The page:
Yeah, those enhanced features aren't really worth it for me. When I put a CD in to rip to my iTunes collection. I'm only doing it for the music.nagromme said:Makes you wonder why they put something on the CD at all if it's not automatic (which it can't be in OS X)... maybe there are extra Enhanced CD features that install WITH the DRM, as an incentive to make people choose to install it? The report is too short to tell.
yeah...word on the street was that the PS3 makes like a special log of the disk played in the machine so it cannot be played on multiple PS3s..that wouldn't be such great news for the used-game market...sony is really up in this anti-piracy thing these daysYvan256 said:Doesn't bode well for the PS3, now, does it?
I doubt that's the case. Unless the machine was networked it couldn't communicate to other PS3s to prevent them from playing a disc. Not to mention that this would eliminate game rentals and the notion of first sale doctrine.rockthecasbah said:yeah...word on the street was that the PS3 makes like a special log of the disk played in the machine so it cannot be played on multiple PS3s..that wouldn't be such great news for the used-game market...sony is really up in this anti-piracy thing these days
Yes, that's exactly how it works on OS X. The enhanced content program is essentially a trojan horse that installs kernel level code. The extensions intercept CD mounts and hide direct access to the CD-DA content on MediaMax-encoded discs. It could be viewed as a "root kit" (a poorly defined term, that one) in that it surreptitiously takes some control away from the user, and the average end user won't know how to find and remove it.nagromme said:Makes you wonder why they put something on the CD at all if it's not automatic (which it can't be in OS X)... maybe there are extra Enhanced CD features that install WITH the DRM, as an incentive to make people choose to install it? The report is too short to tell.
Simple. Some of us know how to enable security in Windows. Im a Window user of 12 years and Ive had one virus back in 93. Bootsector virus of all things. Got it off a floppy. Since then NOTHING. No viruses, no spyware, no adware. Nothing.nagromme said:(Honestly, how do Windows users sleep at night, with their personal information and vital files in the hands of Microsoft products? Are you ever SURE you're expert enough to be safe from the next surprise? More expert than the virus-writers? And who wants to have to take the time to stay an expert anyway? Play a music CD, get malware? What next? If my business and personal files were on Windows, I'd have ulcers. Maybe nothing would happen to my files. Maybe nothing would be deleted, and maybe my identity and contacts wouldn't be stolen. Maybe I'd never have to do the labor of cleaning out malware. But I'd live in a LOT more fear of those things than I care to.)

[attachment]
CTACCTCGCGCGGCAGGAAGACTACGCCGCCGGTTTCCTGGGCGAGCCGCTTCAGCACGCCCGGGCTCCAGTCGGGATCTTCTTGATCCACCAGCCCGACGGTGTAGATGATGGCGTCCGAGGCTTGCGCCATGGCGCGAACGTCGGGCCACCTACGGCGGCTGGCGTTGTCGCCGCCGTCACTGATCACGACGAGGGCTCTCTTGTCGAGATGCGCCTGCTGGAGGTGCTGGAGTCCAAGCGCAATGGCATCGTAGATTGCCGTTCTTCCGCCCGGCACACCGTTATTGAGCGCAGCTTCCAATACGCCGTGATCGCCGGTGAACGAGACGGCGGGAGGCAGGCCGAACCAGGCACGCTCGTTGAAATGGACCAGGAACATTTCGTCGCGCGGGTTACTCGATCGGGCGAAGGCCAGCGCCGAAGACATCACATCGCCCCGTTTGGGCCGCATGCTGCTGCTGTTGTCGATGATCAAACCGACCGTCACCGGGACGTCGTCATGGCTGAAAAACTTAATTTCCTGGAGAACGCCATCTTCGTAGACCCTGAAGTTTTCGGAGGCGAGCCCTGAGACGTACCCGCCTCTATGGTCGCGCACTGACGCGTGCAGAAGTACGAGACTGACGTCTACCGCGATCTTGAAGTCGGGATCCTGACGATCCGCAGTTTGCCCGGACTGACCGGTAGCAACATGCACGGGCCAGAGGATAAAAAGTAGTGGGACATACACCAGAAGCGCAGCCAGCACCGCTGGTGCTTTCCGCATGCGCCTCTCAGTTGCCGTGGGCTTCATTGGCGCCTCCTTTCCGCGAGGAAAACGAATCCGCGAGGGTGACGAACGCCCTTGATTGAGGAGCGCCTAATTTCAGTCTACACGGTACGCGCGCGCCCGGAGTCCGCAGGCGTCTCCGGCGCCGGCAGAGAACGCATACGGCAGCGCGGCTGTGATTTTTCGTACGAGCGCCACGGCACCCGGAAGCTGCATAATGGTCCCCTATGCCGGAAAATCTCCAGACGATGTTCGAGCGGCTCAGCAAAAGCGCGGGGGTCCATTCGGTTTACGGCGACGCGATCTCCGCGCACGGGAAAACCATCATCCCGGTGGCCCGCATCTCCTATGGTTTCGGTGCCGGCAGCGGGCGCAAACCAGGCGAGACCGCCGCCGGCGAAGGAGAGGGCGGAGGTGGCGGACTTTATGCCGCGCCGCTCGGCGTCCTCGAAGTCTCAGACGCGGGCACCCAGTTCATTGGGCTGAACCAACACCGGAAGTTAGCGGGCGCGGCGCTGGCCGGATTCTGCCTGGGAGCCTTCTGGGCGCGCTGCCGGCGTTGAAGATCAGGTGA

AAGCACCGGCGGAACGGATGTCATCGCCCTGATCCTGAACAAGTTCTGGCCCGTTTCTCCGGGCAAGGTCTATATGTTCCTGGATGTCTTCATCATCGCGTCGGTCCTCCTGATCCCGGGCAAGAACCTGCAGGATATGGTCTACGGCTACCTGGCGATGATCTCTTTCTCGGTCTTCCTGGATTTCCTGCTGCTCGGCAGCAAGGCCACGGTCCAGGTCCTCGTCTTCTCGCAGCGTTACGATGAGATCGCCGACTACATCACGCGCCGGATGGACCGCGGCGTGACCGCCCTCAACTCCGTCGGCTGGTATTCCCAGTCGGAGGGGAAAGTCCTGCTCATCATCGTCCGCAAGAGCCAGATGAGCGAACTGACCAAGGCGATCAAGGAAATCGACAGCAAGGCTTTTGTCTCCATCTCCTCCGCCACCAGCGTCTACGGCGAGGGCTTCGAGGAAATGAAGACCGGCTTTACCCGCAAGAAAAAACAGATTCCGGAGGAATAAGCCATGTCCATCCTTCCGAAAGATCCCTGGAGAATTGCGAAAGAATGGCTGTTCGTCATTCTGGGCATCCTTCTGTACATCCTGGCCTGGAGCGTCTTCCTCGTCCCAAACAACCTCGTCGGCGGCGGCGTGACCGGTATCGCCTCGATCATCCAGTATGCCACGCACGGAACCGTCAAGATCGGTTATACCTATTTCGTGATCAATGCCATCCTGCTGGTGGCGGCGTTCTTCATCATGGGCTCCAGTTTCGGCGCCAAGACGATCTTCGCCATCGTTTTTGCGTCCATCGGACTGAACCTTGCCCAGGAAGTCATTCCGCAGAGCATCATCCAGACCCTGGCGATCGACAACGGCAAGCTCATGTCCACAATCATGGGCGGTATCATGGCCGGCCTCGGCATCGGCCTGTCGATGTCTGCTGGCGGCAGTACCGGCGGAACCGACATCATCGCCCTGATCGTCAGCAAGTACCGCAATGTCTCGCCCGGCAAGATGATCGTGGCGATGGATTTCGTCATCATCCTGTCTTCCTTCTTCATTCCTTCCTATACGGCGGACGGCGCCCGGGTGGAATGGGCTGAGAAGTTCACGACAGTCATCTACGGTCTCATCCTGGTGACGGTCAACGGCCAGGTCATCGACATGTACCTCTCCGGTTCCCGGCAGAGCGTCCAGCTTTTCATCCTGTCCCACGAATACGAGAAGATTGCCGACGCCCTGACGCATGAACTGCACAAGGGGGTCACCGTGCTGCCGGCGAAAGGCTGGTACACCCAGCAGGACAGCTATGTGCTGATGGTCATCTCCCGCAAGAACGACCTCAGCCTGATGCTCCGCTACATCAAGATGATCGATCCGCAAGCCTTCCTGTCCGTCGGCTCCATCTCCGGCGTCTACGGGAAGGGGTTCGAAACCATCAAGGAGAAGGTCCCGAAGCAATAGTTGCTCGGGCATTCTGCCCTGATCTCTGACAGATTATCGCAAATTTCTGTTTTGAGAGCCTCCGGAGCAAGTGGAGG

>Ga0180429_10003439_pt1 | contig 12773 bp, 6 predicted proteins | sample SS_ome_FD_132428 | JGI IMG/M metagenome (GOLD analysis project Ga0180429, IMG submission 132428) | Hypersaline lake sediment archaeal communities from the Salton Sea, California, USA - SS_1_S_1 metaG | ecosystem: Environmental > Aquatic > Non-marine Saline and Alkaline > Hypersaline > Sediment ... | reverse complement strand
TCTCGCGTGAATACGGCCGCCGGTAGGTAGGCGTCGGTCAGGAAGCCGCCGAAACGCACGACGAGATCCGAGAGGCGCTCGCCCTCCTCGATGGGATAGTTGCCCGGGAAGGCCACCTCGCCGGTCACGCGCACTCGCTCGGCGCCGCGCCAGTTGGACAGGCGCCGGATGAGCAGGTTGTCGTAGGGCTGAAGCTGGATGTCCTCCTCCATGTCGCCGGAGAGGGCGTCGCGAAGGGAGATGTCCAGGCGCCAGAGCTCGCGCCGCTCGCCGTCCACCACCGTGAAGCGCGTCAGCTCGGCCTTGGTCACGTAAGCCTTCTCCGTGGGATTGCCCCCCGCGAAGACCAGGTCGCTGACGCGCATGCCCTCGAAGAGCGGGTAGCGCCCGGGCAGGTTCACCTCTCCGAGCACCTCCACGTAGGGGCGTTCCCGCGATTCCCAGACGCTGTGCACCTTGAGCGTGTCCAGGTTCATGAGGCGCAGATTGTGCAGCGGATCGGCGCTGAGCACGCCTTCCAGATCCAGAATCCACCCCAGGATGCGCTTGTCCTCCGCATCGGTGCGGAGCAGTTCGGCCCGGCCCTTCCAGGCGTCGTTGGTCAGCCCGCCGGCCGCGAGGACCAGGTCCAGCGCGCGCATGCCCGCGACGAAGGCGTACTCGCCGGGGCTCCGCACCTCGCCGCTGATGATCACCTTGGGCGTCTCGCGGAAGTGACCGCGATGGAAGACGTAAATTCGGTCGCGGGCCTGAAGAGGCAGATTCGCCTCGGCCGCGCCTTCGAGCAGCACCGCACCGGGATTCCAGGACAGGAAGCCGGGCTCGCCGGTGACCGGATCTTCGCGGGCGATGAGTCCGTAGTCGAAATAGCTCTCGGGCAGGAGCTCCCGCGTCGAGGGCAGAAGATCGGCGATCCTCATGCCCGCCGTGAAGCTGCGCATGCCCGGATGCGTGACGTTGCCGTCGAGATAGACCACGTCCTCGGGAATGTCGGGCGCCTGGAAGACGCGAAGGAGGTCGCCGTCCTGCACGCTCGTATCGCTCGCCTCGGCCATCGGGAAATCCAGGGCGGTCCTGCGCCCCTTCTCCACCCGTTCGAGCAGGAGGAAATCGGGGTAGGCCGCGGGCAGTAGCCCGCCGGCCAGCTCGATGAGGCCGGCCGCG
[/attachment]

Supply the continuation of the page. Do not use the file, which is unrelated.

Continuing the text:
I'd like to say a big thanks. Piracy has brought us lower CD prices, forced a shake up of a price fixing, monopolistic industry and it has spawned great services such as iTMS.winmacguy said:I buy all my music on CDs and I perodically borrow a few from friends and family to rip to ad to my collection.
Three counter-arguments:SiliconAddict said:There has been a LOT of FUD being put out about this rootkit. Some of it legit. Some of it not so much. First off. The package DOES NOT automatically install as in drop in the CD and bam. You are screwed. You have to click yes to the EULA and let an installer programs install the player interface and in the background the rootkit. That being said from the standpoint of not showing any signs of the software being installed. I agree. Its BS.
Of course, not buying their crap, and doing without would have done the same thing. But, we American's feel entitled to fulfill our wants.AlmostThere said:I'd like to say a big thanks. Piracy has brought us lower CD prices, forced a shake up of a price fixing, monopolistic industry and it has spawned great services such as iTMS.
"Annoyances" such as paying for someone's intellectual property. It really bothers me that we are raising an entire generation that feels they don't have to pay for anything if it can be found for free.AlmostThere said:DRM, in an industry that exists solely on the basis of control of information, was always on the cards, but it is the pirates who are working hard to ensure that you can still enjoy your music unencumbered by such annoyances.
And unless you live in a state that signed the brain-dead UCITA bill into law (MD and VA), click-thru/shrinkwrap licenses are not legally binding.jettredmont said:1) EULAs are generally regarded as click-throughs and people tend to not even realize they "agreed" to something.
Of course, "circumvent" can be as simple as holding down the SHIFT key on disk insertion or disabling auto-run (assuming the malware hasn't already been installed, of course.)jettredmont said:3) If you don't agree to the EULA, the CD is ejected and music made unavailable. This is par for the course with EULAs, but it essentially forces anyone wanting to listen to the disk on their machine to either educate themselves in how to circumvent the Sony DRM or to agree to it and all its insecure consequences.